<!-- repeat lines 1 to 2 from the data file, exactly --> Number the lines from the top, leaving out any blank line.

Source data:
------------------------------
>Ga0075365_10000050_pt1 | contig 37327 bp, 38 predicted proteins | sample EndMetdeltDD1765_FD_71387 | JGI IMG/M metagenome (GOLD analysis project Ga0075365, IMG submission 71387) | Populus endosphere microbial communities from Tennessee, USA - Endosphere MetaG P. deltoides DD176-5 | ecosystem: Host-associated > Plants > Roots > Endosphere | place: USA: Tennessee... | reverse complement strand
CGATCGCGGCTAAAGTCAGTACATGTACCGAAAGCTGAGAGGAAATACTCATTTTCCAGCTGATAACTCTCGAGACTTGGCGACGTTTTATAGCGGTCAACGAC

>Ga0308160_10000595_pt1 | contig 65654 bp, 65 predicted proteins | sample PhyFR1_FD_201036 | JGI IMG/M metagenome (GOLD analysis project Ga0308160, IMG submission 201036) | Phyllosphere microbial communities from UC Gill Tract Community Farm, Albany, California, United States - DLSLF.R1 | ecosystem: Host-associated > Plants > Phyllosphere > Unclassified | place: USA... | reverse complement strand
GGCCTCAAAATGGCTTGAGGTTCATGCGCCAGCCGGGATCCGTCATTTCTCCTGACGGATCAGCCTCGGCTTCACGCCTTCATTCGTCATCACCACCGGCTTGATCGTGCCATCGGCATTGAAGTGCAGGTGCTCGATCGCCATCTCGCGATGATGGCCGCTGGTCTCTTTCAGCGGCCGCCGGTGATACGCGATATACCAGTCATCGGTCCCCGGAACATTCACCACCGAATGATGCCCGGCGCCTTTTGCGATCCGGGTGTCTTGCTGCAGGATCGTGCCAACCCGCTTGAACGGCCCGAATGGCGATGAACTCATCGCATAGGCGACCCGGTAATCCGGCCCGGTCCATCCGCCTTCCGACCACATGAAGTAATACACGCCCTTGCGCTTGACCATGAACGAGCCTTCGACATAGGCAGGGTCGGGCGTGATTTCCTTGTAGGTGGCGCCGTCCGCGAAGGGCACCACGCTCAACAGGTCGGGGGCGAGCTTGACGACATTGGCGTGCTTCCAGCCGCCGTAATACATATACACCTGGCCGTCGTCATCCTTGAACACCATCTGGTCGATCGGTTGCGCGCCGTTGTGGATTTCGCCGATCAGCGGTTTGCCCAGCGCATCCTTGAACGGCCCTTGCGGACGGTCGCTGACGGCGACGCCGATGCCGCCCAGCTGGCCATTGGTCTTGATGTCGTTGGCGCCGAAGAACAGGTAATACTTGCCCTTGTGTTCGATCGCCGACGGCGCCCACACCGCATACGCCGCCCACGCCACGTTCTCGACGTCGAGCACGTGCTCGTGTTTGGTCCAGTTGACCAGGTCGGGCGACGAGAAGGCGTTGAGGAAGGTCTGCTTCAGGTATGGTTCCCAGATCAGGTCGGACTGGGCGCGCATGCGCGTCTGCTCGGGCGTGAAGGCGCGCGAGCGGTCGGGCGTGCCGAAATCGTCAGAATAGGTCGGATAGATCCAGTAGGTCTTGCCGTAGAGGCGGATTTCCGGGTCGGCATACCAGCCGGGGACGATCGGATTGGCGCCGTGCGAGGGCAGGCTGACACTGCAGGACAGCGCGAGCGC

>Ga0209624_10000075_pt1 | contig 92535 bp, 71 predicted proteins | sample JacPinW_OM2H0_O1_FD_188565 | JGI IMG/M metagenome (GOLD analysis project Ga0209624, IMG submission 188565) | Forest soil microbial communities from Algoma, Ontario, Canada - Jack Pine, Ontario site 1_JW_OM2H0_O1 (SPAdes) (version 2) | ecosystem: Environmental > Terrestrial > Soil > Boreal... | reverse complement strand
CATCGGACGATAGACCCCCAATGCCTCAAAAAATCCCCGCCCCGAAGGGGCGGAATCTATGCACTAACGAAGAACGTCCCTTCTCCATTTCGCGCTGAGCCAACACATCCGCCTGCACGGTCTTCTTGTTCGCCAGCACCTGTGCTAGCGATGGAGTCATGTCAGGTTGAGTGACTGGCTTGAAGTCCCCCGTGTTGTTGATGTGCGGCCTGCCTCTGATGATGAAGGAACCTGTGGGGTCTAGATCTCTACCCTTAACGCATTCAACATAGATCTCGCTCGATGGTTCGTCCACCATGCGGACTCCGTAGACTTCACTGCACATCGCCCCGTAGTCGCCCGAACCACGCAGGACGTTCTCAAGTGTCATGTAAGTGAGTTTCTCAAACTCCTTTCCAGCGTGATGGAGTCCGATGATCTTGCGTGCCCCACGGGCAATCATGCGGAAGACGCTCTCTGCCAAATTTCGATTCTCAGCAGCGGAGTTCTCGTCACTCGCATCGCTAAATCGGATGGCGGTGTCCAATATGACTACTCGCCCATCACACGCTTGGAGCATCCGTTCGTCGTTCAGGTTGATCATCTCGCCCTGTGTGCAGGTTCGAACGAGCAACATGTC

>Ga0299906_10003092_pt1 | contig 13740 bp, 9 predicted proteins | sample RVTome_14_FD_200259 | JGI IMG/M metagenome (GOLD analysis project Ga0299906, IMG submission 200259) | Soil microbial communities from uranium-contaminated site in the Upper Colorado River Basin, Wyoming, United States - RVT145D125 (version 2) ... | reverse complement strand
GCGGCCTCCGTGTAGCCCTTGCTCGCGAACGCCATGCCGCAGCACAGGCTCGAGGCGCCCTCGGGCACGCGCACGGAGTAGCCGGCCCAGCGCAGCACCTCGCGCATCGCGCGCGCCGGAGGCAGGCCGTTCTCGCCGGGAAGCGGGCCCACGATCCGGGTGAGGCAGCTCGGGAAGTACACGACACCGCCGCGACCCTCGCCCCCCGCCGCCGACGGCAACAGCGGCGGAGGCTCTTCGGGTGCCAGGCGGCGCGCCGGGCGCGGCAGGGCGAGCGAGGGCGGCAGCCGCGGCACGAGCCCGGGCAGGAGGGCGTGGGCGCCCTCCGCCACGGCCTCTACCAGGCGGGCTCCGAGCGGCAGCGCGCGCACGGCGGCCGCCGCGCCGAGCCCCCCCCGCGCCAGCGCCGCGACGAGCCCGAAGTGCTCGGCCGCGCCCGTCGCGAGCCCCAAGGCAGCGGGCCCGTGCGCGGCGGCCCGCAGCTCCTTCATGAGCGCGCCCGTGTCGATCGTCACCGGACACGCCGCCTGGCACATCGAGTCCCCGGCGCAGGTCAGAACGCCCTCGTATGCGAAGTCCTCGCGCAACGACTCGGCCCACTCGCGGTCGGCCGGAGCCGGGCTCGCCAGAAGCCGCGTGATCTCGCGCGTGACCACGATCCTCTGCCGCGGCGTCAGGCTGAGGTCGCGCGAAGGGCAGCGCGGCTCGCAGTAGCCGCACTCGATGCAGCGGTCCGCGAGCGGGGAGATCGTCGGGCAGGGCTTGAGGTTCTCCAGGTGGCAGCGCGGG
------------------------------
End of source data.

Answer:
>Ga0075365_10000050_pt1 | contig 37327 bp, 38 predicted proteins | sample EndMetdeltDD1765_FD_71387 | JGI IMG/M metagenome (GOLD analysis project Ga0075365, IMG submission 71387) | Populus endosphere microbial communities from Tennessee, USA - Endosphere MetaG P. deltoides DD176-5 | ecosystem: Host-associated > Plants > Roots > Endosphere | place: USA: Tennessee... | reverse complement strand
CGATCGCGGCTAAAGTCAGTACATGTACCGAAAGCTGAGAGGAAATACTCATTTTCCAGCTGATAACTCTCGAGACTTGGCGACGTTTTATAGCGGTCAACGAC